Rare natural area to remain in hands of ODNR and citizens of Ohio.
The Ohio Environmental Council is applauding the Ohio Department of Natural Resources' (ODNR) decision this week to terminate its contract with a private developer to swap a rare, forested, urban wetland for a larger but ecologically inferior tract of land.
"We applaud ODNR for doing the right thing and acting in the best interests of the State, the citizens of Ohio and the environment," said Kristen Kubitza, Director of Water Policy & Outreach for the OEC. "This is a big win for the Sawmill Wetlands, other wetlands across the state, and the public."
The ODNR accepted the 17.8 acre property located in Columbus in 1996 with an obligation to preserve the area "in perpetuity" for the people of Ohio. Upon learning of the proposed land swap, the OEC and partners reached out to ODNR and worked for nearly a year to find a common-ground solution that would meet all parties' interests.
View photos of the wetlands from the Columbus Dispatch.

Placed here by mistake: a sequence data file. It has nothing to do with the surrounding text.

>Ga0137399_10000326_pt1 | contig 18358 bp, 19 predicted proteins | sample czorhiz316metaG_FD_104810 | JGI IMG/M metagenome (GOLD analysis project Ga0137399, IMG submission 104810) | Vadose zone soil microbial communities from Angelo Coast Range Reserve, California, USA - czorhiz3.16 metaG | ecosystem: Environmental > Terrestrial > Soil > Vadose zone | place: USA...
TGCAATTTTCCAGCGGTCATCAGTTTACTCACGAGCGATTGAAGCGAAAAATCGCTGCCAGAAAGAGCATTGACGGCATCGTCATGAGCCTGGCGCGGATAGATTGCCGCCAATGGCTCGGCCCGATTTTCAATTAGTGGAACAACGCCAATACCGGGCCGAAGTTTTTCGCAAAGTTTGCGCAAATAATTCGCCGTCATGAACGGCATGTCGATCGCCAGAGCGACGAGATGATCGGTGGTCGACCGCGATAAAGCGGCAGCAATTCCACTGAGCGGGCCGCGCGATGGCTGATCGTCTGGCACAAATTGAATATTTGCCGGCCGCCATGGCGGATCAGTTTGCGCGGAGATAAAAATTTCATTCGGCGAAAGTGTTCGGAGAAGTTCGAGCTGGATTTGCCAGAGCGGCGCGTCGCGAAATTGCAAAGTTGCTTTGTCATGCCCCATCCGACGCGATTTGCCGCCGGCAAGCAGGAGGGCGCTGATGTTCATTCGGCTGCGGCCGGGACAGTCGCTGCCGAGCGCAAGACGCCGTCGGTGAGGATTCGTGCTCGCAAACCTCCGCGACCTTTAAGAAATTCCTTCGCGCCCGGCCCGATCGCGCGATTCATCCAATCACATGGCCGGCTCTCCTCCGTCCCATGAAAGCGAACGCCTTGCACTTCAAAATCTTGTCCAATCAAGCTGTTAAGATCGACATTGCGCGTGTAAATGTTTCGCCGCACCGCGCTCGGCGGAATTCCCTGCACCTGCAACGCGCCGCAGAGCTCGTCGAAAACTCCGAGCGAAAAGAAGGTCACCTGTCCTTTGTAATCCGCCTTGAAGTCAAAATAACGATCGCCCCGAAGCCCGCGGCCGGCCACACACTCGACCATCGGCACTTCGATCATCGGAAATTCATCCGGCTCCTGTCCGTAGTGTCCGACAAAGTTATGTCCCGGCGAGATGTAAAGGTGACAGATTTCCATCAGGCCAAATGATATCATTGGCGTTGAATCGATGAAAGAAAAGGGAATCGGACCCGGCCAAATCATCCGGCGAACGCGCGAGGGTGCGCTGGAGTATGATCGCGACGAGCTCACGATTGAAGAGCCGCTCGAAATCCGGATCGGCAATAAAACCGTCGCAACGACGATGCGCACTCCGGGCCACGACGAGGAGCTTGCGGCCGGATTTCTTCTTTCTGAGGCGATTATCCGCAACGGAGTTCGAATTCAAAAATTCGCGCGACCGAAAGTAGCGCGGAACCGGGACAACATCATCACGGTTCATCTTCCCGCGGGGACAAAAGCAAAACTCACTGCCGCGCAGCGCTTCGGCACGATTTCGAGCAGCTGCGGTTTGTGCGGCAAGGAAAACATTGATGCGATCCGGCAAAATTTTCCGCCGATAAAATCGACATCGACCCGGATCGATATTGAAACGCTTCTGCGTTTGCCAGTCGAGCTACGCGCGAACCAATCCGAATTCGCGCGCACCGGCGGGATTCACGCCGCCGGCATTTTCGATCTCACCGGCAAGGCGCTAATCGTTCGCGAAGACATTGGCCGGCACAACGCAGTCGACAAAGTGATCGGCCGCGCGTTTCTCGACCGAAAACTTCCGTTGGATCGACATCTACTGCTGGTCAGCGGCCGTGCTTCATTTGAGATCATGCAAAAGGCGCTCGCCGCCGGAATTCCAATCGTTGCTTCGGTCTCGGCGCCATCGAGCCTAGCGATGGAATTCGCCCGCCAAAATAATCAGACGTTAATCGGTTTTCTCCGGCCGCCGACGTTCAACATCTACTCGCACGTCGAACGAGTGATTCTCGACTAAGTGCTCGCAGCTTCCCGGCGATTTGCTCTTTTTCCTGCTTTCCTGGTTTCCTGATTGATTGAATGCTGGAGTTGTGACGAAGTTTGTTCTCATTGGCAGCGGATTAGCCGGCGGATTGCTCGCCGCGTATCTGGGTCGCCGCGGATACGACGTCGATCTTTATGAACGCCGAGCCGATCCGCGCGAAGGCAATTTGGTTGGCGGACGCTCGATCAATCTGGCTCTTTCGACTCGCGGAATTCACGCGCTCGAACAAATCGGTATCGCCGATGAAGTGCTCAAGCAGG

In February of this year it appeared that finding a solution outside of the courtroom was not feasible so OEC's Ohio Environmental Law Center filed a lawsuit. The lawsuit sought to stop the proposed land swap and ensure the Sawmill Wetlands would not face similar threats in the future.
The OEC contended that the proposed “land swap” violated the requirement that the Sawmill Wetlands be permanently preserved and the state’s public trust obligations.
The protected public wetland, known as the Sawmill Wetlands Education Area, is located in Columbus and managed by the ODNR Division of Wildlife. The property includes a dense mature forest and 8.6 acres of natural wetlands, which reduce flood waters and clean storm runoff.
Located in a dense, urban area northwest of the city core, the Sawmill Wetlands provide critical wildlife habitat, supporting 140 different identified bird species and a breeding population of salamanders.
The Ohio EPA has classified the Sawmill Wetlands as high quality. They are one of only a few remaining high-quality wetlands within Columbus' I-270 outerbelt.
"The termination of the contract to swap the Sawmill Wetlands is great news and an important and positive step in the right direction," said Cathryn N. Loucas, Staff Attorney with the OEC. "We look forward to working with ODNR to resolve the remaining issues in the lawsuit and ensure the permanent preservation and proper management of the Sawmill Wetlands."